Use self-talk and encouragement.

When dealing with high anxiety or fear, psychologists often prescribe systematic desensitization. You can find many resources on how to apply this procedure, but it’s gradually exposing yourself to the anxiety-inducing stimuli and introducing a relaxation response at each stage. This principle works with sexual anxiety as well.

Let’s say you’re going through the foreplay mentioned above, and your husband becomes tense. You two can pause, and he can remind himself that sex is a gift from God, meant to provide intimacy in his marriage. You can encourage him as well, helping him relax. You two could even stop to pray for God’s comfort and courage to continue. When the tension has released enough—it may not release completely—you can get back into your groove.

Using desensitization techniques, he can likely progress a little farther each time, until intercourse is possible…and enjoyable. Another way to think of this is baby steps. Nothing says you must leap into intercourse on your wedding night, but marriage is the time when you get to build all kind of intimacy, including physical intimacy. Be willing to build slow, feeling good about each stage of progress.

If problems persist, see a doctor and/or a counselor. There’s nothing wrong with this taking some time, but you do want to be moving in the right direction—toward God-honoring, mutually satisfying sexual intimacy in your marriage.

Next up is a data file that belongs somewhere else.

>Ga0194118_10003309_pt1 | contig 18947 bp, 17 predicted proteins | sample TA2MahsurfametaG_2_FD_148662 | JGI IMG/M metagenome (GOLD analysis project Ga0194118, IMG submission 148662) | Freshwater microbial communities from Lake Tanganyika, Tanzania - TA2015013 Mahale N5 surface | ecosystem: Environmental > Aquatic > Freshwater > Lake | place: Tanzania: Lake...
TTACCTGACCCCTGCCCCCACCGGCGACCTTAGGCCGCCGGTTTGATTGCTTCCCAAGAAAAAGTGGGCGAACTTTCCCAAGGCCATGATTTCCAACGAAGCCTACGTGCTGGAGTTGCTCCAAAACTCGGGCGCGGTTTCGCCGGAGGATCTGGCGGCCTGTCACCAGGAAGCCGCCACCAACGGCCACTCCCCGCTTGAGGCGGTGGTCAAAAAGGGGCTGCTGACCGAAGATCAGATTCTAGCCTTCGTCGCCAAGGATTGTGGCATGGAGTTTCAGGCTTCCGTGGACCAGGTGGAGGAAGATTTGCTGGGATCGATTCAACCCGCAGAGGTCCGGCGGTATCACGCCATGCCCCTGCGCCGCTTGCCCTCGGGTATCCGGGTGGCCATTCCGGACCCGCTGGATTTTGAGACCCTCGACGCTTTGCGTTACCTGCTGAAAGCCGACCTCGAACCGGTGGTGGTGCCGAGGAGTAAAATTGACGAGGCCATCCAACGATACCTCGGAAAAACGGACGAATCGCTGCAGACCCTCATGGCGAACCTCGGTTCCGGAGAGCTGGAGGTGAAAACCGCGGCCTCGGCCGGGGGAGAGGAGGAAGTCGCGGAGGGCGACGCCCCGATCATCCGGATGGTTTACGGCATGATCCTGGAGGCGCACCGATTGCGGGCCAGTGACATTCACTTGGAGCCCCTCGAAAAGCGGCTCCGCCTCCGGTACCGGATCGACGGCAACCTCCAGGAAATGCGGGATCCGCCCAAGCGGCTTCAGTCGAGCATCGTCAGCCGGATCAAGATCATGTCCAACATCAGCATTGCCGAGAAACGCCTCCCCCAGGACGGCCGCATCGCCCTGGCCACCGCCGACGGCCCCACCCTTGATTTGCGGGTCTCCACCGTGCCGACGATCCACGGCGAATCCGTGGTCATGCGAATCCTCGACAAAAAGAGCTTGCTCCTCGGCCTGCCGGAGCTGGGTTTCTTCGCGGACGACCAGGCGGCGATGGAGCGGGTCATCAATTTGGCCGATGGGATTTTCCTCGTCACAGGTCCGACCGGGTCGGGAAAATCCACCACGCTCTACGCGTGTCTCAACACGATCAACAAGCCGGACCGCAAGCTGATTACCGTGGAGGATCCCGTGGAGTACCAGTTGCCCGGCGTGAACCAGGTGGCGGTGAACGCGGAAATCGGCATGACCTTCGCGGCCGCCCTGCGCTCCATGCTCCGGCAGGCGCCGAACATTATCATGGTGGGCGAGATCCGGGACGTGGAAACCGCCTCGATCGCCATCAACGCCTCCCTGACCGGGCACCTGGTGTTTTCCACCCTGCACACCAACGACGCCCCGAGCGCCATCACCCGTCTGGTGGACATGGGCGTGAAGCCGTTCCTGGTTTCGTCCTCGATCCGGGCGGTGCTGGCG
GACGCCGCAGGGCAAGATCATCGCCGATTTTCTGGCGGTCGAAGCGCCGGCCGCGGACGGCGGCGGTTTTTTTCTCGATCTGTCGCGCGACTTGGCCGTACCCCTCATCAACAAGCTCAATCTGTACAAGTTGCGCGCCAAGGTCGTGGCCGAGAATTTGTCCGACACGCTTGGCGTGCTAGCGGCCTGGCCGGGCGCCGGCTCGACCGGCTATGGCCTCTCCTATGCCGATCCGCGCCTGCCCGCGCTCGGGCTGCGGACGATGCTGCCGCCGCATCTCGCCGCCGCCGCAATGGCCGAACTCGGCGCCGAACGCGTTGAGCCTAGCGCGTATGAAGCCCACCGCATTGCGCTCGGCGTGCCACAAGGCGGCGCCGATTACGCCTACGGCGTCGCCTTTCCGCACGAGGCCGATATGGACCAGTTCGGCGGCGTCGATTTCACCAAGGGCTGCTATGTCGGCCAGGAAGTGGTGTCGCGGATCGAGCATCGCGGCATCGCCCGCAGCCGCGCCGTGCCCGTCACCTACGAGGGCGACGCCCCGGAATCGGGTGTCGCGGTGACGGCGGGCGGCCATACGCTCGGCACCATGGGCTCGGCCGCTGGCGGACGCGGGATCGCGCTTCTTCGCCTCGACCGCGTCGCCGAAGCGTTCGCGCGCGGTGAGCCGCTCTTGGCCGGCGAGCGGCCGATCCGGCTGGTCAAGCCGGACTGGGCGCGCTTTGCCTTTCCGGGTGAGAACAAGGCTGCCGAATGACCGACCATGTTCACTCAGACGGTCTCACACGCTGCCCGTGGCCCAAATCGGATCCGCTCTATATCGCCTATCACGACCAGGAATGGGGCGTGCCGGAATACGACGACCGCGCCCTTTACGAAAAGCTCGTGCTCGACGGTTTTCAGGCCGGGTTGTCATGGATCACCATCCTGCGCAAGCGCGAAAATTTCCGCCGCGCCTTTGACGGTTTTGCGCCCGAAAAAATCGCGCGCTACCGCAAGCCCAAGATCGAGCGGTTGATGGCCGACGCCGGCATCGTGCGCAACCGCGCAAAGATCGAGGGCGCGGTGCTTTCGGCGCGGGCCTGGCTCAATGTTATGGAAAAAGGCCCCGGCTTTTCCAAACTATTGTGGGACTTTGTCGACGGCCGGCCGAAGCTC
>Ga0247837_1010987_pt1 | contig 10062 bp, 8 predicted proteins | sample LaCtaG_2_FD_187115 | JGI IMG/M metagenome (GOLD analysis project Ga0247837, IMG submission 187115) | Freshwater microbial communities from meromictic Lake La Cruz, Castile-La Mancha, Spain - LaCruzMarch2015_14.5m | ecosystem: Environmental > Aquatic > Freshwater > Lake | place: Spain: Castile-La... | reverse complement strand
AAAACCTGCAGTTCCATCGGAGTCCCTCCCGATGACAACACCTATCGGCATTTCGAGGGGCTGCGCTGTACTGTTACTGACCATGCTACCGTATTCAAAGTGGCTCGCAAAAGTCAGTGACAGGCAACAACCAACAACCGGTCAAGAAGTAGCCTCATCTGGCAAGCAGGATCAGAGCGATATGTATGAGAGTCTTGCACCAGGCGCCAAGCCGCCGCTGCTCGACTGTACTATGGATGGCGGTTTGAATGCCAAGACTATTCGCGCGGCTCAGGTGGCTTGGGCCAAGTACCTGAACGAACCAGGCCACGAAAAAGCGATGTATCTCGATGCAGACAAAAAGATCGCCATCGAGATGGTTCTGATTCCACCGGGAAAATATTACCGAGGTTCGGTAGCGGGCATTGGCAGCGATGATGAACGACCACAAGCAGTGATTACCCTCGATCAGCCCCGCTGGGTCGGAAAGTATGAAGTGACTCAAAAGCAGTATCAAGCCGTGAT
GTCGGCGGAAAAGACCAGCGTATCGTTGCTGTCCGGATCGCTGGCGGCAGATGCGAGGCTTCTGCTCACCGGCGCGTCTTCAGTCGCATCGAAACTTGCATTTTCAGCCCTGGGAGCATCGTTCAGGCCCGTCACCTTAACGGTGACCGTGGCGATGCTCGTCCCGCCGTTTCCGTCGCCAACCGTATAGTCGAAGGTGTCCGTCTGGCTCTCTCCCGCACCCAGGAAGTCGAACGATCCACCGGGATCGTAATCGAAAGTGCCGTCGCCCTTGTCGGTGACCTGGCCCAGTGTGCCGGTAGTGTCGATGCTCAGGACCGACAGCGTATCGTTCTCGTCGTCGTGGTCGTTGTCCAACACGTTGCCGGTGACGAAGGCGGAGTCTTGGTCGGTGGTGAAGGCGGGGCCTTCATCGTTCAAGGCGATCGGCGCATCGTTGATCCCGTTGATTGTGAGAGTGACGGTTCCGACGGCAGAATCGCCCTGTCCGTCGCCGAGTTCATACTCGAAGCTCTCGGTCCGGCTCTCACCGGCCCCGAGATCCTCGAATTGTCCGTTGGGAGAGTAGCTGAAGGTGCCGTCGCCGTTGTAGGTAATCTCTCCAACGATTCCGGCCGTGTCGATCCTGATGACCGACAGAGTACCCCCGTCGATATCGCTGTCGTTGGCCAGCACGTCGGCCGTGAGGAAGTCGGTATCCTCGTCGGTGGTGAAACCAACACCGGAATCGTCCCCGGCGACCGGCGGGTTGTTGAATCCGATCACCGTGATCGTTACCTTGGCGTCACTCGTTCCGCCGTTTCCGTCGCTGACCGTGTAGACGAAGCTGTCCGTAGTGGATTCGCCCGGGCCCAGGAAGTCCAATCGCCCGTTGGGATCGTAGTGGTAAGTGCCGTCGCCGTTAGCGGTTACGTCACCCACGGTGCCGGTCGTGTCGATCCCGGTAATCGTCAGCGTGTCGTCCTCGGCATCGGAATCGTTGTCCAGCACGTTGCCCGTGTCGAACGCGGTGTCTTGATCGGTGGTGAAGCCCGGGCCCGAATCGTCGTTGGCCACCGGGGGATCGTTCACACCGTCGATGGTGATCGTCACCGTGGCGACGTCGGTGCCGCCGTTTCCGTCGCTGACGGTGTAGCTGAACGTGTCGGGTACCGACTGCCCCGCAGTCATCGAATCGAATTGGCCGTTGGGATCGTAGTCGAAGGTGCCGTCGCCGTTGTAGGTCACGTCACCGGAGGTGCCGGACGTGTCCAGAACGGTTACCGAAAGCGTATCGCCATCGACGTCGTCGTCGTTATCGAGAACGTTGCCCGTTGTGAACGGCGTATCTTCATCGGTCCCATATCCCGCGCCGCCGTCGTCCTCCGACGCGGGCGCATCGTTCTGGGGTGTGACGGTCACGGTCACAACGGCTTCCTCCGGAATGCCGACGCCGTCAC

21 thoughts on “Q&A with J: How Can My Groom Turn His Sex Drive Back On?

  1. Johanna Galyen

    My heart goes out to these men. The pressure that is put on the wedding night is unreal and very unrealistic.

    I still remember on my first night, my new husband and I got to the hotel. We checked in, went up to the room, walked in…and closed the door. We were alone in a room, without having a parent or a sister on the other side of the door….for the very.first.time.in.our.life. It was so weird. So yes, I can completely see why some couples struggle. They work so hard on being careful before the marriage, the safeguards don’t automatically turn off once the “I do’s” are said.

    Thank you for the mention of the systematic desensitization. Because whether it be a morbid fear about snakes, public speaking, or even intimacy this is a proven system to help overcome fears. I would also suggest planning a date night that is scheduled in advance, and plan for what will happen. While ultimately full penetration and orgasm is the goal (full consummation in marriage), it may need to be done in stages. So plan for just touching each other one night. Then touching the breasts and genitals the next date night and so on. That way, the man knows exactly what will happen and can have a sense of relief when that goal is reached.

    Reply
  2. Nikki

    I experience similar issues as a higher drive spouse with a husband who is rarely interested in sex. And by rarely interested, I’m talking once a month, if I’m lucky. To prevent myself from being unfaithful, even in my thoughts, I often have to “turn off” the sexual parts of myself. I struggle then, when he’s randomly in the mood, to be interested. I don’t know how to stay “on” for such long periods of time, with nothing to fuel the pilot light 🙁

    Reply
    1. philip

      Nikki thanks for sharing your situation. My wife is rarely interested in sex (twice a year at most.
      I have tried to “turn off” the sexual parts of me – with varying degrees of success!

      ‘Nothing to fuel the pilot light’ is a very good description!